“Mr. Manfredi, why didn’t God just send Jesus right after the Fall? Why didn’t He just nip this whole sin thing in the bud?”
“Why did he even bother with all these covenants before Jesus and just get to the real deal?”
“Why is the Bible so cryptic? If God wants us to understand it, why not just put it more simply?”
These are the kinds of questions a high school theology teacher who teaches the Scriptures hears everyday. To be sure, these are good questions. They display a higher level of thinking. These kinds of questions indicate that the wheels are turning, someone is home, there are signs of life. I love these questions.
Perhaps I love them so much because they are often very difficult to answer and I love a challenge. Mostly, I love these questions because the students are clearly in the midst of learning something immeasurably valuable.
They are learning to deal with the dissatisfaction and frustration that studying scripture often brings.
They are learning the virtue of patience.
Patience is a struggle for students who are accustomed to having their questions answered instantaneously. They are used to immediate gratification in all areas of their life. Most of us are. The Scriptures, however, does not allow for the quick fix they crave. In fact, it works against it. Scripture trains us to wait, to dwell with the text, to struggle. That is the point of salvation history in fact.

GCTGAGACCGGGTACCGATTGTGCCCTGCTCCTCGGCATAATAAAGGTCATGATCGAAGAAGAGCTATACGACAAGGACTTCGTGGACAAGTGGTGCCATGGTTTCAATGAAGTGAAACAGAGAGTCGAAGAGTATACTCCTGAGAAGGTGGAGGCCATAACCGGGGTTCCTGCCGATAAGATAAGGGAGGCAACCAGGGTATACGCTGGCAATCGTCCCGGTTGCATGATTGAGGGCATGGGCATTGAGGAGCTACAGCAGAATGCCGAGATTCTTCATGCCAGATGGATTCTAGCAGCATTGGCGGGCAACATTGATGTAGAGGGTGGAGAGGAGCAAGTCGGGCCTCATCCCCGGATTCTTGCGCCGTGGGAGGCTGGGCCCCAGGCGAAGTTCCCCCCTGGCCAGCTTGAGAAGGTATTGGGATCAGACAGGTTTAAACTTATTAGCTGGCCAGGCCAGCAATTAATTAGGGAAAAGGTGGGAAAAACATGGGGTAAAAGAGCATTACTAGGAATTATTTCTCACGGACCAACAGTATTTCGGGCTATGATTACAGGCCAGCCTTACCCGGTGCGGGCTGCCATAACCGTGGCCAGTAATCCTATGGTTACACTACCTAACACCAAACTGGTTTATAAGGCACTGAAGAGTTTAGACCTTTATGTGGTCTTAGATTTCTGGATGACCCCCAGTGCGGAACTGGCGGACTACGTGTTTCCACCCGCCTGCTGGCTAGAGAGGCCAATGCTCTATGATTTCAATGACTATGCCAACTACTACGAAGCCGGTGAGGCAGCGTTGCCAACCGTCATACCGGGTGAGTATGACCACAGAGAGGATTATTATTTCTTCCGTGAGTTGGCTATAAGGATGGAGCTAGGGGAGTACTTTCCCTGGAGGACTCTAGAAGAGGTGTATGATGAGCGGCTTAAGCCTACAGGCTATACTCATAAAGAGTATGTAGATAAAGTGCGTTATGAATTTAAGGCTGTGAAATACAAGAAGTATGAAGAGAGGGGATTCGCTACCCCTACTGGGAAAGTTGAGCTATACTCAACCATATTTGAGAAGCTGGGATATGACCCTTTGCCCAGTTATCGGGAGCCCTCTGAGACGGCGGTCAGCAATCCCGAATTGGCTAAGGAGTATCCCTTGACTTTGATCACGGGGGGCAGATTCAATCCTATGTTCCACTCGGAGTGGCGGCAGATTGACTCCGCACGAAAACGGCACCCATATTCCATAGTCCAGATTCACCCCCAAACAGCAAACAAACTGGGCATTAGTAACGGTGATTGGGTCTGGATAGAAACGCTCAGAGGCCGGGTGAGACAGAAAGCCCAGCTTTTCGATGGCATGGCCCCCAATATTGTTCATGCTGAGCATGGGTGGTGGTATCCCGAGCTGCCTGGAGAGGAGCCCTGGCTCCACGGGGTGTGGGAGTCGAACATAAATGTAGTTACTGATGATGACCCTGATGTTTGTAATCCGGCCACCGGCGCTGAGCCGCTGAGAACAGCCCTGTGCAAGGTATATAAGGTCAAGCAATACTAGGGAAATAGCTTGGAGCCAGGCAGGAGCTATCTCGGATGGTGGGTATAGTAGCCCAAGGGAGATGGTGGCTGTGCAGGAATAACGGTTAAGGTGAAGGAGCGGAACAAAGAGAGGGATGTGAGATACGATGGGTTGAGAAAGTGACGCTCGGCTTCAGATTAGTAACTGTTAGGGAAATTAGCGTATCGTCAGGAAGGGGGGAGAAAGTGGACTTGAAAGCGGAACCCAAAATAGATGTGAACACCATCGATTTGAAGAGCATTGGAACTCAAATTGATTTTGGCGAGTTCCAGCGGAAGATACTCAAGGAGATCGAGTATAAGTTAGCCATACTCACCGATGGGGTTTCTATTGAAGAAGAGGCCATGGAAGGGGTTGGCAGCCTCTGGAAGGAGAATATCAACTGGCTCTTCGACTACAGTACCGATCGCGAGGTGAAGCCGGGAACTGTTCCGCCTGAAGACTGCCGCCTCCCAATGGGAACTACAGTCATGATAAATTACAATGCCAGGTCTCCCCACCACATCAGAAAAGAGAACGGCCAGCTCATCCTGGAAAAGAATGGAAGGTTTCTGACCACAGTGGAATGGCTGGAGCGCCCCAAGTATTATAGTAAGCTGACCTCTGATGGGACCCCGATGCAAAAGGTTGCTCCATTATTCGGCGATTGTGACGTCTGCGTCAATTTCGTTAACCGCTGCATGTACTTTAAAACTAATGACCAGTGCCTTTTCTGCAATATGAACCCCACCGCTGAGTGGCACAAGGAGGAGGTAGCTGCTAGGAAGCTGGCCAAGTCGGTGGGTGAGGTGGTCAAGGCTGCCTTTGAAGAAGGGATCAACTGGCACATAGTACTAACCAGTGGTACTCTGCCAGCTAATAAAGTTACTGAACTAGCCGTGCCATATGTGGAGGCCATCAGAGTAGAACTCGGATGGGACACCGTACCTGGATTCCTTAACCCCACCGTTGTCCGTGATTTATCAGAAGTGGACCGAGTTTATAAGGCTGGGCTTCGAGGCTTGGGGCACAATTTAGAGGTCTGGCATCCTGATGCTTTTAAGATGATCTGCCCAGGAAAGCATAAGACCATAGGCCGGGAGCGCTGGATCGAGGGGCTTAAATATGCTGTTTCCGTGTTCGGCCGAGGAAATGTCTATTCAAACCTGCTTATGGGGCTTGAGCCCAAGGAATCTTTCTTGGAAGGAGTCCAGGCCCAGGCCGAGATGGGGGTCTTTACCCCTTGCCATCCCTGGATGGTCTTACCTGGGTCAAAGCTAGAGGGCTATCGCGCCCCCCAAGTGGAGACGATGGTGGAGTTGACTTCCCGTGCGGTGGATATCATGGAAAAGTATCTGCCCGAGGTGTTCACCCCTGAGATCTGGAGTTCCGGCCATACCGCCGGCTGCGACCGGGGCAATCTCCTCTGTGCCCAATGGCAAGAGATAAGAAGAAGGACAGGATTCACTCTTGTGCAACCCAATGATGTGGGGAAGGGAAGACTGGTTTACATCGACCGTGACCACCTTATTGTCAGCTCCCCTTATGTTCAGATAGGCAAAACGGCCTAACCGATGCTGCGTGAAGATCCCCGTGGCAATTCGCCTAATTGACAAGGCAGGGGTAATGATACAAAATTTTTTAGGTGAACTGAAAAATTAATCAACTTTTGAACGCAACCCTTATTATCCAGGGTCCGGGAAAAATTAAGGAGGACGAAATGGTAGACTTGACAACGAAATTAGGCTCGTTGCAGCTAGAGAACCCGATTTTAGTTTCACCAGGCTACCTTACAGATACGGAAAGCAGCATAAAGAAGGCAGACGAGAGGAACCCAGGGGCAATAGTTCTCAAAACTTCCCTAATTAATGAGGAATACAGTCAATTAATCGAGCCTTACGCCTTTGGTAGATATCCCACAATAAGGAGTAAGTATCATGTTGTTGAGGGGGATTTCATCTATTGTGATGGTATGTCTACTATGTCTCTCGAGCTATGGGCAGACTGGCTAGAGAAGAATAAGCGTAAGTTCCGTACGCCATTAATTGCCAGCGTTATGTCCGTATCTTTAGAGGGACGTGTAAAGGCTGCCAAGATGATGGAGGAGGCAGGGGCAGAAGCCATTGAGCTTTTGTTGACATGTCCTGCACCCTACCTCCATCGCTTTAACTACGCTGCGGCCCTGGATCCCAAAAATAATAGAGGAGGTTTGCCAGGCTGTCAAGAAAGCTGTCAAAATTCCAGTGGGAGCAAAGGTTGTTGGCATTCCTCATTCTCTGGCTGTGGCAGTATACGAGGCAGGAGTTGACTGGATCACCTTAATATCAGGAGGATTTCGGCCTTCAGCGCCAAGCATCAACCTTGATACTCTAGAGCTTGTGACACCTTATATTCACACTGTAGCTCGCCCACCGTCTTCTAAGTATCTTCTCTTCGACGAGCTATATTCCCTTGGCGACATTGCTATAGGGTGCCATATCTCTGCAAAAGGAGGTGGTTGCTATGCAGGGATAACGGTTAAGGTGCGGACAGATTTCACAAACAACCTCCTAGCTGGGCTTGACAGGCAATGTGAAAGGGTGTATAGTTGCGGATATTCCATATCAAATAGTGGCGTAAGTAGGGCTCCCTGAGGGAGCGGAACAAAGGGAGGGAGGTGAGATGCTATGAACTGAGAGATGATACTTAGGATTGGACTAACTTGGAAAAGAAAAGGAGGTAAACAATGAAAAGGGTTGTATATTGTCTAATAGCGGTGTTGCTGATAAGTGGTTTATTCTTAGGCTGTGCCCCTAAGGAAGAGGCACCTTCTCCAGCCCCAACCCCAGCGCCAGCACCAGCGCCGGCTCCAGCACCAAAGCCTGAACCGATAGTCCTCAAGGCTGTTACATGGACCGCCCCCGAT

We are meant to ask questions to which the answers may not come as soon as we would like. The Bible causes us to ponder, to think about what the text says, what it means, and what God is trying to teach us in this moment. It is meant to dissatisfy us at times. The Bible obfuscates our plans and expectations because God’s ways are not our own and that frustrates us. This is difficult for an adult to appreciate, but for a sixteen year old, it is a Sisyphean task.
Luckily, scripture also provides us with the example for how to tackle it.
Israel is constantly being taught patience and trust as they wander through the desert, reside in captivity, and await the Messiah. The story of salvation is one of faithful waiting and not-so-faithful doing. The Israelites “wrestle” with faith, with hope, with their ability as a people to follow God’s will.
Indeed, Israel means “one who wrestles with God.” Israel provides us with the preeminent example of what it means to be patient, to allow God to work through us, and of what happens when we try to take control and force a quick and superficial depth of understanding.
It is through this continuous struggle that Israel is trained to be comfortable with being uncomfortable; cultivating not only the virtue of patience but faith as well. It is through the reading of the Bible too that we learn this kind of discipline today.
Teaching the Scriptures has taught me a great deal about patience as well. I have learned the need to wait, to pause, and allow my students to struggle with the text and “wrestle” with God. I have learned to facilitate and provide an environment where my students can encounter the Lord through His Word.
I have learned to allow my students to be dissatisfied with the current answer or no answer at all; that I do not always have to provide them with an exact explanation for every question posed. It is not always on me. God is always working in our midst. Sometimes, we must simply wait and see.